Accountability Groups

The purpose of an accountability group is to create an environment for encouragement and growth in the faith. This generally involves scripture readings, confession of sin, and prayer for others. At its root, however, it is time for intimate and honest prayer and conversation with an individual who can hold you accountable for areas you want or need to grow in spiritually. Our individual spiritual growth is tied to others in a natural bond (Ephesians 4:11-16).

 

To form an accountability group, find one or two other people (perhaps from your church, community, or small group), preferably of the same gender, who can meet regularly with you for an extended period of time. The purpose of finding a partner of the same gender is so that sins of a more in-depth nature can be honestly and openly communicated without any social barriers, and because it will be more likely that you both will have struggled with or experienced the same things.

If you are branching off from a small group, try getting to know your partner. Here some examples of starter questions appropriate for a college group.

What is their name? Major/minors? What year are they?

Where are they from?

What is their favorite food?

What kind of music do they listen to?

What do they want to do after college?

How did they become involved in the discipleship group?

What are some of the challenges or risks they face with this group?

What do they hope to get out of this group?

What are some struggles they’ve recently dealt with?

What do they need to be held accountable for? (Spending time with God? Drinking/Partying?)

Pray for each other.

 

Here are some questions for following meetings that can help guide your conversation. These come from Neil Cole's 1999 book Cultivating a Life for God: Multiplying Disciples Through Life Transformation Groups.

1. Sin is Confessed

1. Have you been a testimony this week to the greatness of Jesus Christ with both your words and actions?

2. Have you been exposed to sexually alluring material or allowed your mind to entertain inappropriate sexual thoughts about another person this week?

3. Have you lacked any integrity in your financial dealings this week, or coveted something that does not belong to you?

4. Have you been honoring, understanding, and generous in your important relationships this past week?

5. Have you damaged another person by your words, either behind his/her back or face-to-face?

6. Have you given in to an addictive behavior this week? Explain.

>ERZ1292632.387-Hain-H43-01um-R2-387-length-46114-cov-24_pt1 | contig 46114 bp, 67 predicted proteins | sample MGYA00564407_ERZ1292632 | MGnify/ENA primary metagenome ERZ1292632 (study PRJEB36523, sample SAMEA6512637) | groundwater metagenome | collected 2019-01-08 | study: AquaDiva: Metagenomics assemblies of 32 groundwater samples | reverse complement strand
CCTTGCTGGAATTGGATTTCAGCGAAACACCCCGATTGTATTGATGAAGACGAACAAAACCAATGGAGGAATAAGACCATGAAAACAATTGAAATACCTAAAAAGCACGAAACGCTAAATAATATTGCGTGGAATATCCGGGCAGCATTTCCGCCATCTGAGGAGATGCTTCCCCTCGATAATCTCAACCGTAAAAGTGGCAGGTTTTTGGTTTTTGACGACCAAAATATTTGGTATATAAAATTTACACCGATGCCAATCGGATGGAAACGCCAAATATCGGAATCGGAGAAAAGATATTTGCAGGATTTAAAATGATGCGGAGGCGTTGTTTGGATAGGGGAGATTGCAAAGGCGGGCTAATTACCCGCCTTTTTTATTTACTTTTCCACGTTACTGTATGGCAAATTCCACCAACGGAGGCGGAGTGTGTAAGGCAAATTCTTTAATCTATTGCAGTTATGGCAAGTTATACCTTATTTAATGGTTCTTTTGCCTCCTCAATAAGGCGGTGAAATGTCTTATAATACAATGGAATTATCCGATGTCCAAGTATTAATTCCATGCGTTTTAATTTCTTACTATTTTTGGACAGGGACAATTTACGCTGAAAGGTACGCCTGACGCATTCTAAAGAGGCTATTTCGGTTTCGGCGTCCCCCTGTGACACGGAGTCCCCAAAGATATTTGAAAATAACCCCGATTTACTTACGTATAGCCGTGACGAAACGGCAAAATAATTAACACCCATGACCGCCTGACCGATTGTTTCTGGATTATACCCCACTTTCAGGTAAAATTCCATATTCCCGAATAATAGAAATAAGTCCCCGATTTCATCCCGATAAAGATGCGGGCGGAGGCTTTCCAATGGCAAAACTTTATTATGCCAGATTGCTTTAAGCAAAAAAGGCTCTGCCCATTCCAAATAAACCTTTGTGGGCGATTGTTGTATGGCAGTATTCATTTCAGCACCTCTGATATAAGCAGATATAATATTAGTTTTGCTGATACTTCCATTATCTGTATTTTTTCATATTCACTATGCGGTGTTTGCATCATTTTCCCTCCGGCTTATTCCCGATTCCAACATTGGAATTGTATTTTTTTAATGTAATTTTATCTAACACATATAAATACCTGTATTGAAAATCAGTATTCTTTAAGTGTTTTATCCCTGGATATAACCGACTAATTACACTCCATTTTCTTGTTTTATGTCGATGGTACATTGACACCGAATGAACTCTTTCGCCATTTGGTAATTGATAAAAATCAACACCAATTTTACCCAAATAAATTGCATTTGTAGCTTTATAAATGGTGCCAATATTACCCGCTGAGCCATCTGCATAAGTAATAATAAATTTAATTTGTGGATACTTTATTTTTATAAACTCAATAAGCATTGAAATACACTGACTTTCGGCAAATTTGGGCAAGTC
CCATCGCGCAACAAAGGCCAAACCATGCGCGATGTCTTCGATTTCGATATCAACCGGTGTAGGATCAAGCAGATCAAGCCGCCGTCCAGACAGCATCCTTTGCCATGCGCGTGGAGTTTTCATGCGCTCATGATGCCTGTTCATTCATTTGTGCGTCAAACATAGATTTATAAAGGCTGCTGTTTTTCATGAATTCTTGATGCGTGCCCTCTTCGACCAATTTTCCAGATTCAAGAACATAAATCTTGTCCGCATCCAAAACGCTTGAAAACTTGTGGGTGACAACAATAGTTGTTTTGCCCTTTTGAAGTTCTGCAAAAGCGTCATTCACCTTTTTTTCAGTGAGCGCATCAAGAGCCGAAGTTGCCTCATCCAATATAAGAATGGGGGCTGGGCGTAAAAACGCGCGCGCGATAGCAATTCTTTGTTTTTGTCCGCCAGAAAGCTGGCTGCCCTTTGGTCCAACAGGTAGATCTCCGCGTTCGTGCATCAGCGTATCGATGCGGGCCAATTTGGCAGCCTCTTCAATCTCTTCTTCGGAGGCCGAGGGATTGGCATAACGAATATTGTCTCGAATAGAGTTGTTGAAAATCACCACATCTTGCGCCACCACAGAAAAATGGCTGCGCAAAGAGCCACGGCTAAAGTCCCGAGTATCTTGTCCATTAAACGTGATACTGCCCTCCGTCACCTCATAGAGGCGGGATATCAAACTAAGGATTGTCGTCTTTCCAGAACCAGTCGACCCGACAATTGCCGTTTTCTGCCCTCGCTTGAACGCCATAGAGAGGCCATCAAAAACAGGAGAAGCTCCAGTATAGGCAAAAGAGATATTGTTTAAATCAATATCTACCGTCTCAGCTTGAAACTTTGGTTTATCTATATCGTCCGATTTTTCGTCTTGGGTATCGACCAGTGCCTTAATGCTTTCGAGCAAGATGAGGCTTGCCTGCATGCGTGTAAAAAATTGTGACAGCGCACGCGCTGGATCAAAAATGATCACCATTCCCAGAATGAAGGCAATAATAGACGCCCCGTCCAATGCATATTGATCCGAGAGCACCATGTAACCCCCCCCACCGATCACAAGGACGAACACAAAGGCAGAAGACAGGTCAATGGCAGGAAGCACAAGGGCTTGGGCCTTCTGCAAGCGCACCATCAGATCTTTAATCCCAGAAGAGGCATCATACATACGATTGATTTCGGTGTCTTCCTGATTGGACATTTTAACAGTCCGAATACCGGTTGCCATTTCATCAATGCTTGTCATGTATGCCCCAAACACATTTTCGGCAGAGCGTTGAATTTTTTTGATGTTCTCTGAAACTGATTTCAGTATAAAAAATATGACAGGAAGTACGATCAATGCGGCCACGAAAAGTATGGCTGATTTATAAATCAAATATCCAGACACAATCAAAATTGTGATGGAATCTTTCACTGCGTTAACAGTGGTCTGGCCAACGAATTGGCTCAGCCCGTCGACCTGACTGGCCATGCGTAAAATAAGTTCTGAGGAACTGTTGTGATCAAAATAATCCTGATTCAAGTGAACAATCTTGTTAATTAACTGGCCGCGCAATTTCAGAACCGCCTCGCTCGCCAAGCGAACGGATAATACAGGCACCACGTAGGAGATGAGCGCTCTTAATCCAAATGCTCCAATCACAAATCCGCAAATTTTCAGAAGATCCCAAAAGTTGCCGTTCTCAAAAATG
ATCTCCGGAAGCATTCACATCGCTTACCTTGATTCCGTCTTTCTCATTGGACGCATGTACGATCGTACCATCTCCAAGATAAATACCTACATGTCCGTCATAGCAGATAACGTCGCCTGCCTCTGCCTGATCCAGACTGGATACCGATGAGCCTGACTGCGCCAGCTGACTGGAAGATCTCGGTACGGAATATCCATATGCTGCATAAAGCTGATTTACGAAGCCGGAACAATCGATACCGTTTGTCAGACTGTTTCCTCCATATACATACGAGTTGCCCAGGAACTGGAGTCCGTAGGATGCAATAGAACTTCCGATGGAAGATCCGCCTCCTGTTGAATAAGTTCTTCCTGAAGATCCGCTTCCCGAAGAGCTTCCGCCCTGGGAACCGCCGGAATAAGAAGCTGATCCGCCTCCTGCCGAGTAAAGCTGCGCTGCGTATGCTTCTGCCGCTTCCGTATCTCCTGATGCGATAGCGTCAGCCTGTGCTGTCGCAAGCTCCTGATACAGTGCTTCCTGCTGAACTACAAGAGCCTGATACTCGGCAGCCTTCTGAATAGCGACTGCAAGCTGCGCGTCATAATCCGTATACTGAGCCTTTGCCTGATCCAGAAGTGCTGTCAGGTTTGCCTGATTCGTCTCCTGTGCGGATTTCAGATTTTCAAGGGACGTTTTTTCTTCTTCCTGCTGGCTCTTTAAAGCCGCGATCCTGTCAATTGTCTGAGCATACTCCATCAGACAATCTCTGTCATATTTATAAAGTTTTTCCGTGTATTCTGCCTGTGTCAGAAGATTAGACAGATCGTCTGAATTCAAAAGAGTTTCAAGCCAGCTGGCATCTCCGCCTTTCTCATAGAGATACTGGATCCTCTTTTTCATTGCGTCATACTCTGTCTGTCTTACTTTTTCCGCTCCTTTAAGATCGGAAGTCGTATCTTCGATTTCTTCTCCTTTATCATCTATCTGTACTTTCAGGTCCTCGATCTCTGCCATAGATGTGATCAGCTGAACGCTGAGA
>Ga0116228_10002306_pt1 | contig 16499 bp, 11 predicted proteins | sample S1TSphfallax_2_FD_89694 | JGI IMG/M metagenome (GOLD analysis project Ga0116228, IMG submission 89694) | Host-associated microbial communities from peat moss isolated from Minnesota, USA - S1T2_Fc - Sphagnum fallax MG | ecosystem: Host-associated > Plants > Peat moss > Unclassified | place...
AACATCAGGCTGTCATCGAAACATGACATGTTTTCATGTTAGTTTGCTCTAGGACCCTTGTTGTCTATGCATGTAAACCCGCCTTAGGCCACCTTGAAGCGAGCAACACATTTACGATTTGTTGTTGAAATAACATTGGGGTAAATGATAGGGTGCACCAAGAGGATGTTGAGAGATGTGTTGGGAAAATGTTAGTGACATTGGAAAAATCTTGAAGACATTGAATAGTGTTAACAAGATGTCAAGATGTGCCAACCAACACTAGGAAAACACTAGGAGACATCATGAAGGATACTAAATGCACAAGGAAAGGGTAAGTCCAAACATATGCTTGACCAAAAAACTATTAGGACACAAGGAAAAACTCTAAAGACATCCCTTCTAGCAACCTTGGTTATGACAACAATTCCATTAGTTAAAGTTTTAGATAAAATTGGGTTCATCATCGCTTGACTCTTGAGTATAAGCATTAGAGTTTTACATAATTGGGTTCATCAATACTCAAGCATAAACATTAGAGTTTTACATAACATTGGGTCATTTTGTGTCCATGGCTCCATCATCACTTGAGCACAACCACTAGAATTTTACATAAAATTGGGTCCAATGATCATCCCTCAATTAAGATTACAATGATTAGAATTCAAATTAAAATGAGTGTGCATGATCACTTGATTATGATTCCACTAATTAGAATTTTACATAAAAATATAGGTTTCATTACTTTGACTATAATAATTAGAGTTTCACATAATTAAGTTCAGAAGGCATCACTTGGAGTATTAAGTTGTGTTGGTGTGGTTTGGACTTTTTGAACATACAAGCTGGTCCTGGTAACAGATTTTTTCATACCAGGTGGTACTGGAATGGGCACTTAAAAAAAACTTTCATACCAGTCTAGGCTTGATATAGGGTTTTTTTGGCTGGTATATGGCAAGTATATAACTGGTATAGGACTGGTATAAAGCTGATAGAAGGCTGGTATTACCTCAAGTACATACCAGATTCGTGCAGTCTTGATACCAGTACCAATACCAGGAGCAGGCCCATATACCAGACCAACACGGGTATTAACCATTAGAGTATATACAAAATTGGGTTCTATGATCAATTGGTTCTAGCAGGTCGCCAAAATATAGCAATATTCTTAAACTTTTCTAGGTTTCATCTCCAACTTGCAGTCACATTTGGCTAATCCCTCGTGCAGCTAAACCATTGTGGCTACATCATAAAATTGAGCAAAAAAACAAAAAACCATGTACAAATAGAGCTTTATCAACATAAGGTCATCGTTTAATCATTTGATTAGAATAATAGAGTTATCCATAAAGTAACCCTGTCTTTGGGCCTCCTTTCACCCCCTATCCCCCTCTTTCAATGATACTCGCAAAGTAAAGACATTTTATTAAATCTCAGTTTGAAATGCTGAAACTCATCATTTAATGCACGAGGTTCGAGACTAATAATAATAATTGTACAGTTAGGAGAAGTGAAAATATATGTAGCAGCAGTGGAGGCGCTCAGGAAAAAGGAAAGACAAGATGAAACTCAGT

7. Have you continued to remain angry toward another?

8. Have you secretly wished for another’s misfortune so that you might excel?

9. Did you finish your reading this week and hear from the Lord? What are you going to do about it?

10. Have you been completely honest with me?

 

Another way to ask these is:

1. How has God made His presence known to you this week?

2. What is God teaching you?

3. How are you responding to His prompting?

4. Is there someone you need to share Christ with this next week?

5. Do you have a need to confess any sin?

 

2. Scripture is Planted

Agree to a Bible reading plan. Become consistent in regularly reading the Bible. At the next meeting discuss what was read. Continue reading the same passages until everyone has actually completed the reading. It is not a failure to not complete the reading. Sometimes getting to re-read a section allows for new insights.

 

3. Souls are Strategically Prayed For

Each partner should identify someone they feel God has laid on their heart to pray for and maybe reach out to. Write these names down and every time the Bible is opened, pray for one of those names.

1. I pray, Lord, that You draw ____ to Yourself (John 6:44).

2. I pray that ____ seeks to know You (Acts 17:27).

3. I pray that ____ hears and believes the Word of God (1 Thess. 2:13).

4. I ask You to prevent Satan from blinding ____ to the truth (2 Cor. 4:4; 2 Tim. 2:25-26).

5. Holy Spirit, I ask You to convict ____ of his/her sin and reveal his/her need for Christ’s redemption.

6. I ask You to send someone who will share the Gospel with ____ (Matt. 9:37-38).

7. I also ask that You give me (and/or my fellow disciple) the opportunity, the courage, and the right words to share the truth with ____ (Col. 4:3-6; Eph. 6:19-20).

8. Lord, I pray that ____ turns from his/her sin (Acts 17:30-31; 1 Thess. 1:9-10).

9. Lord, I pray that ____ would put all of his/her trust in Christ (John 1:12; 5:24).

10. Lord, I pray that ____ will confess Christ as Lord of his/her life, take root and grow in his/her faith, and bear much fruit for Your glory (Rom. 10:9-10; Col. 2:6-7; Luke 8:15).

 

The book summarizes this with these three tasks to be accomplished:

1) Sin is confessed to one another in mutual accountability.

2) Scripture is read repetitively, in context, and in community.

3) Souls are prayed for strategically, specifically, and continuously.

 

To maintain an accountability group, set a regular meeting time with an agenda and hold to regular check-ins. Check-ins can be as simple as sending your partner a text to see how they are doing with everyday life and in their faith, to see if there are prayer needs that need to be addressed before the next meeting, and if they are living up to what they said they would work (the accountability part). You may want to try to meet up over a meal or go on a trip with your partner outside of the accountability group meeting. You will get out of this what you put into it. And of course, WHAT IS SAID IN THE GROUP STAYS IN THE GROUP.

 

Hebrews 10:24- 25:

“And let us consider how to stimulate one another to love and good deeds, not forsaking our own assembling together, as is the habit of some, but encouraging one another; and all the more, as you see the day drawing near.”